Questions to Ask
After placing liquids in the smaller bag…Is this ice cream yet? What do we need to make it ice cream? Why? Before shaking the bags… What do you think will happen to the white liquid? Why? When shaking…What is happening to the liquid? When eating…How does this taste? Does this remind you of anything else?

Tips for Less Mess
When shaking the bags, or rolling the cans, have towels or paper towels available for clean up of drips or spills.

Science Connection
When ice starts to melt, it is 32 degrees. This is not cold enough to freeze ice cream. Adding salt actually pushes the temperature of melting ice down below 10 degrees Fahrenheit (F). Heat flows from the ice cream ingredients to the melting ice. The melting ice warms up while the ice cream becomes cold enough to freeze. Shaking the bag does two things. It brings warmer ingredients in the middle into contact with the cold outside and speeds up the freezing process. It also makes the liquid ingredients mix with air. The air makes the ice cream soft and light—enabling this to be soft enough to eat with a spoon even though it is frozen!

Why
To be chemists—and to make a delicious treat.

What You Need

  • Quart-sized zip top plastic bag
  • Gallon-sized zip top plastic bag
  • Ice cubes
  • Salt
  • 1/2 c. half & half
  • 1/2 c. whipping cream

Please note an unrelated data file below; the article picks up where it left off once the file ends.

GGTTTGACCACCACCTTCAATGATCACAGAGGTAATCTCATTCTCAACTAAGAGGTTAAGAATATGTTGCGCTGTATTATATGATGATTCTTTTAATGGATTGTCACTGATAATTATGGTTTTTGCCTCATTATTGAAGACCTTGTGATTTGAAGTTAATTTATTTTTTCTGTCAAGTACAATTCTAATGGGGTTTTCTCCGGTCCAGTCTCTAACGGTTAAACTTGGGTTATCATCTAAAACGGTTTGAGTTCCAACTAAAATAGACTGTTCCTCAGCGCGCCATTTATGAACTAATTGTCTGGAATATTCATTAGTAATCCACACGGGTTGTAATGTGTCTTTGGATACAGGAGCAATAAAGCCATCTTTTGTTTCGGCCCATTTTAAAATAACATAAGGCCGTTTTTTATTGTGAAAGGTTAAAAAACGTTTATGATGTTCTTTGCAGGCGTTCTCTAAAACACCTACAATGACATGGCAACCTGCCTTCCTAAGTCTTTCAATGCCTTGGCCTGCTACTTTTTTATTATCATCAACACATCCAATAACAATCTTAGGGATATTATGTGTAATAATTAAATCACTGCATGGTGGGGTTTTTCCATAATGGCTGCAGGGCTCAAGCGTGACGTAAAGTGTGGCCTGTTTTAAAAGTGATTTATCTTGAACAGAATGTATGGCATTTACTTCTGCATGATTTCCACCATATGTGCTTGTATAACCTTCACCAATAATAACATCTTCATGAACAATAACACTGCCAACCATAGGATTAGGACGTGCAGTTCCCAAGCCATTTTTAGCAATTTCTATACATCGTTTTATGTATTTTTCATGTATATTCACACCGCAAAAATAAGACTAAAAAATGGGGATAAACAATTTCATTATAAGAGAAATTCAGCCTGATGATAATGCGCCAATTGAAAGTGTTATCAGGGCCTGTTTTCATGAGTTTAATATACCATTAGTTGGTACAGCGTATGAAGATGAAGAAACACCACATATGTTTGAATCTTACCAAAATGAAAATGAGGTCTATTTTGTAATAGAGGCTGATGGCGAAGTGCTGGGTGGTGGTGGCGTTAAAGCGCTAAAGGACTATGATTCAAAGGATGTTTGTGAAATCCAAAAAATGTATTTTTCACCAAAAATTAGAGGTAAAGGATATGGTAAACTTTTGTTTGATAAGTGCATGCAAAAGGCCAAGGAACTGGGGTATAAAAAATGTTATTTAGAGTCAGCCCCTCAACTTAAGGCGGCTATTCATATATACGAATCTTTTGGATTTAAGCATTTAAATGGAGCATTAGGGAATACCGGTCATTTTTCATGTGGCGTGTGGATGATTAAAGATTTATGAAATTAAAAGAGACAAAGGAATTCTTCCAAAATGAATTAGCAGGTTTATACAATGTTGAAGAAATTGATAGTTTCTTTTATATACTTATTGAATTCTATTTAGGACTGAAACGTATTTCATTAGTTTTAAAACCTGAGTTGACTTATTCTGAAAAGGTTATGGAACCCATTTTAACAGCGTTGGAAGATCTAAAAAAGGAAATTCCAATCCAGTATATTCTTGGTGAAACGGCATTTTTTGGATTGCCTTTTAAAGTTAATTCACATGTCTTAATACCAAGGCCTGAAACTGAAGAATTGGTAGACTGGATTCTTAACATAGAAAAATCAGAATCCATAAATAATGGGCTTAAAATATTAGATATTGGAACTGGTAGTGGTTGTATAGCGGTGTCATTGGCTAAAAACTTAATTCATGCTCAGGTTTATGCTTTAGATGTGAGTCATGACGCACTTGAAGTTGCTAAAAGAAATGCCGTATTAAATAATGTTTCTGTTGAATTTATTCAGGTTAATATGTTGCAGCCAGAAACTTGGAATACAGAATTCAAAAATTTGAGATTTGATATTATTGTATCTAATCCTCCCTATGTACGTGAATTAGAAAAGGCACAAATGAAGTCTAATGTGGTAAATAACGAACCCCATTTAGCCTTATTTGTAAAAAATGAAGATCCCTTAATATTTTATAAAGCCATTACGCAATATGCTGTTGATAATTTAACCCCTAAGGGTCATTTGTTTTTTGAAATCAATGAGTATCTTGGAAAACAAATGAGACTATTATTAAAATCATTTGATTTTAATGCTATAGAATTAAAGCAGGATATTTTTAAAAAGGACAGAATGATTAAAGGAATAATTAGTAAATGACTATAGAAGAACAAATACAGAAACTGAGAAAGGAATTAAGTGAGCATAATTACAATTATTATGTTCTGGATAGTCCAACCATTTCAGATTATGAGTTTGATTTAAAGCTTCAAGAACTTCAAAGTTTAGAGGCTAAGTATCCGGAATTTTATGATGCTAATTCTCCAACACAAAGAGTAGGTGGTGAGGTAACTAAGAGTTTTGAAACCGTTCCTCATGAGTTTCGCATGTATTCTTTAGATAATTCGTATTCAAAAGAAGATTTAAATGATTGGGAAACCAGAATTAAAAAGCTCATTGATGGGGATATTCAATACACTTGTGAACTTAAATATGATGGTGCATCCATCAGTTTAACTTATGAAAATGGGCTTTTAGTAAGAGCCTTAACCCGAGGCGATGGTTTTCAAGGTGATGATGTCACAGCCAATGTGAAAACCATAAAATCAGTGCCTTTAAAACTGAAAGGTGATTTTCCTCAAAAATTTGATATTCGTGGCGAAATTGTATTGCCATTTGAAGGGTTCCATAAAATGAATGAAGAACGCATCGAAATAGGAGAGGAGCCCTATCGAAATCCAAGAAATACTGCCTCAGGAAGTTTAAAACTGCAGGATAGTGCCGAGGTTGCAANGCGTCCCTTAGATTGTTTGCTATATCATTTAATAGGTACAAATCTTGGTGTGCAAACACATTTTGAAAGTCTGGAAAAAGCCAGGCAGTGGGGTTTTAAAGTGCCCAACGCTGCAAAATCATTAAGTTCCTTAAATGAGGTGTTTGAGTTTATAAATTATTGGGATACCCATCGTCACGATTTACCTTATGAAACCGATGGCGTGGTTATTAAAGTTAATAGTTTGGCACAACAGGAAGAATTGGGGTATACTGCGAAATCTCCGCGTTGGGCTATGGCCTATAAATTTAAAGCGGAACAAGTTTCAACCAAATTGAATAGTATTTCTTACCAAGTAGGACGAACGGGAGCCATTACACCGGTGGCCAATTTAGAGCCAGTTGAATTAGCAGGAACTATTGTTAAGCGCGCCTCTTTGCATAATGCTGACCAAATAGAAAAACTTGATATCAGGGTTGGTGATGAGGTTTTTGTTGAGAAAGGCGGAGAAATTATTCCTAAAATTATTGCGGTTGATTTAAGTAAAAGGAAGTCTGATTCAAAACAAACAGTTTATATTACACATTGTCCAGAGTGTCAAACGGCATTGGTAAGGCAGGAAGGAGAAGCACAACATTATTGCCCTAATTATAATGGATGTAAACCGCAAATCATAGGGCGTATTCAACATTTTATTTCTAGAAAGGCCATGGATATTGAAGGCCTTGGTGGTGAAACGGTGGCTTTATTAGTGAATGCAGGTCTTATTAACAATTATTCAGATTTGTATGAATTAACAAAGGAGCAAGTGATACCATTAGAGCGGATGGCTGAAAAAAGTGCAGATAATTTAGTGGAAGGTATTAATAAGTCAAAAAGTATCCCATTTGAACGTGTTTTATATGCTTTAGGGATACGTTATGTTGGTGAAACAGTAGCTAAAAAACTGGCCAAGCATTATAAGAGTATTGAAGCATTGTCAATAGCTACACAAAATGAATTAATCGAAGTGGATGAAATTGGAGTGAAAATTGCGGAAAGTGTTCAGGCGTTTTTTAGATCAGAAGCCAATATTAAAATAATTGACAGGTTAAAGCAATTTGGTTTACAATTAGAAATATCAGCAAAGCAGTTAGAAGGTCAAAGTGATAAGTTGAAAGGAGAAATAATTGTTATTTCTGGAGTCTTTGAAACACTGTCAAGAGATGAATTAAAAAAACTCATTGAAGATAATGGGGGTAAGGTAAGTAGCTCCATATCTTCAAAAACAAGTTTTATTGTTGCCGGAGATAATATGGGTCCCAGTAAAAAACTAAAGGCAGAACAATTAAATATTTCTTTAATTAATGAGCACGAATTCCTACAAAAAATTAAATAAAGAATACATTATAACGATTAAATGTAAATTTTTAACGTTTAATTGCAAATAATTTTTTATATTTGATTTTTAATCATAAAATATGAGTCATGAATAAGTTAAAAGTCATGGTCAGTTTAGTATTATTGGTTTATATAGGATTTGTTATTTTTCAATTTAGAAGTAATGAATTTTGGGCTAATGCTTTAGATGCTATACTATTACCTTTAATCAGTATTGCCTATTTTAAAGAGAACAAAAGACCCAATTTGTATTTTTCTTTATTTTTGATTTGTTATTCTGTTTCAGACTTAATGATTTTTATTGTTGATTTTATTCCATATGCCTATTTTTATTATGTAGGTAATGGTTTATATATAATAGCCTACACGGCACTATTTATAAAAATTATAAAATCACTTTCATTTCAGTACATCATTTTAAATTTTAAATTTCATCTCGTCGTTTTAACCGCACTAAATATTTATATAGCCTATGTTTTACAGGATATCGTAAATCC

• 3 1/2 T. sugar
  • 1/4 t. vanilla (optional)
  • Rubber spatula
  • Mixing spoons
  • Plastic spoons

    What to Do
    Have children place half & half, whipping cream, sugar, and vanilla, in the smaller bag. Zip bag and place inside the larger one. Pack ice inside larger bag around the smaller one. Pour at least 1/4 cup of table salt evenly over ice. Seal large bag. Now the fun begins! Manipulate and shake the bag. (Use gloves or wrap towel around outer bag. It gets very cold!) Check consistency of ice cream. If, after 15 minutes of shaking, it is not yet a solid, drain excess water from larger bag and add more ice and salt. Shake for a few more minutes. Remove ice cream bag from the larger one and quickly rinse with cold water before opening. (This removes the salt.) Taste it and enjoy!!

    Vocabulary
    Freezing: Changing from liquid to solid state when the temperature is lowered.

    Try This
    Ask the children to identify their favorite flavors of ice cream. What ingredients are needed for your family to create their favorites? Try different flavors, syrups, nuts, cut-up fruit, etc. Try making the ice cream in empty, clean coffee cans by placing the liquids and sugar in a 1 lb. coffee can. Carefully secure the top with the lid, and place the small can in a 3 lb. coffee can. Pack with crushed ice surrounding smaller can, and then pour a generous amount of salt evenly over the ice. Fasten lid of outer can. Roll can back and forth for 10 minutes. Open outer can and remove inner one. Using a rubber spatula, stir ice cream—scraping sides of can. Replace lid. Drain ice from larger can. Insert ice cream can. Pack with more ice and salt. Roll back and forth 5 more minutes or until ice cream is set. You might also want to try making ice cream without adding salt to the ice. How does this affect the process?

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